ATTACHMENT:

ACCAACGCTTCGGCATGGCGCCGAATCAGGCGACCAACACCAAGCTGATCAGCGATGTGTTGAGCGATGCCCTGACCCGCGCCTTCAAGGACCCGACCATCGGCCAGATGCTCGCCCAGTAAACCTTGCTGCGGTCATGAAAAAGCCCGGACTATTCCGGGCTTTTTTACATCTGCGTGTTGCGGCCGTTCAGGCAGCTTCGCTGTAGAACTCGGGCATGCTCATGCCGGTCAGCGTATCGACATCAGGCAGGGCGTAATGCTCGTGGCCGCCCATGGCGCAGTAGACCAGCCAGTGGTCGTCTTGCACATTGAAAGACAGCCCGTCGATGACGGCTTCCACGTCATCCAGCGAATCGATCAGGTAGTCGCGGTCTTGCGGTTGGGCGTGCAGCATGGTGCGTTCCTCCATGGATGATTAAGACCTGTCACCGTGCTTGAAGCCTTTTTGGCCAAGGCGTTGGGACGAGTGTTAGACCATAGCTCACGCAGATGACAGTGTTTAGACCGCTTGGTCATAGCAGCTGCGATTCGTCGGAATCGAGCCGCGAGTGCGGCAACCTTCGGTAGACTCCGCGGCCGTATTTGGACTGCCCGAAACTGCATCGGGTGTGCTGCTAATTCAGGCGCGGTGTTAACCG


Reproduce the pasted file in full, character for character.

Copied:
ACCAACGCTTCGGCATGGCGCCGAATCAGGCGACCAACACCAAGCTGATCAGCGATGTGTTGAGCGATGCCCTGACCCGCGCCTTCAAGGACCCGACCATCGGCCAGATGCTCGCCCAGTAAACCTTGCTGCGGTCATGAAAAAGCCCGGACTATTCCGGGCTTTTTTACATCTGCGTGTTGCGGCCGTTCAGGCAGCTTCGCTGTAGAACTCGGGCATGCTCATGCCGGTCAGCGTATCGACATCAGGCAGGGCGTAATGCTCGTGGCCGCCCATGGCGCAGTAGACCAGCCAGTGGTCGTCTTGCACATTGAAAGACAGCCCGTCGATGACGGCTTCCACGTCATCCAGCGAATCGATCAGGTAGTCGCGGTCTTGCGGTTGGGCGTGCAGCATGGTGCGTTCCTCCATGGATGATTAAGACCTGTCACCGTGCTTGAAGCCTTTTTGGCCAAGGCGTTGGGACGAGTGTTAGACCATAGCTCACGCAGATGACAGTGTTTAGACCGCTTGGTCATAGCAGCTGCGATTCGTCGGAATCGAGCCGCGAGTGCGGCAACCTTCGGTAGACTCCGCGGCCGTATTTGGACTGCCCGAAACTGCATCGGGTGTGCTGCTAATTCAGGCGCGGTGTTAACCG